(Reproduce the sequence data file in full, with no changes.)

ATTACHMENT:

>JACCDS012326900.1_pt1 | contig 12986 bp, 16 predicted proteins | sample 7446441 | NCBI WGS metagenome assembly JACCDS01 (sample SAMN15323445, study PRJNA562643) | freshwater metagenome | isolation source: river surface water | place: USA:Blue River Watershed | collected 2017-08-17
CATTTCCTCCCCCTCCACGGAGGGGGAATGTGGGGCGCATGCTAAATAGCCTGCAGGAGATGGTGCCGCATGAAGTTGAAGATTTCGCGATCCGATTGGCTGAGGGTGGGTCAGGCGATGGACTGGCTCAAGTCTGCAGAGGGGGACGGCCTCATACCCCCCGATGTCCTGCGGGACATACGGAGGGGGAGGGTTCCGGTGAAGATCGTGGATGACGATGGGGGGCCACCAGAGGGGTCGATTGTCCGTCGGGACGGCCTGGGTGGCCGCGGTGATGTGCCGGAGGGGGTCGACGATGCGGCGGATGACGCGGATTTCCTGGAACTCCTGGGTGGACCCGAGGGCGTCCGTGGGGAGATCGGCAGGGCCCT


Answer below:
>JACCDS012326900.1_pt1 | contig 12986 bp, 16 predicted proteins | sample 7446441 | NCBI WGS metagenome assembly JACCDS01 (sample SAMN15323445, study PRJNA562643) | freshwater metagenome | isolation source: river surface water | place: USA:Blue River Watershed | collected 2017-08-17
CATTTCCTCCCCCTCCACGGAGGGGGAATGTGGGGCGCATGCTAAATAGCCTGCAGGAGATGGTGCCGCATGAAGTTGAAGATTTCGCGATCCGATTGGCTGAGGGTGGGTCAGGCGATGGACTGGCTCAAGTCTGCAGAGGGGGACGGCCTCATACCCCCCGATGTCCTGCGGGACATACGGAGGGGGAGGGTTCCGGTGAAGATCGTGGATGACGATGGGGGGCCACCAGAGGGGTCGATTGTCCGTCGGGACGGCCTGGGTGGCCGCGGTGATGTGCCGGAGGGGGTCGACGATGCGGCGGATGACGCGGATTTCCTGGAACTCCTGGGTGGACCCGAGGGCGTCCGTGGGGAGATCGGCAGGGCCCT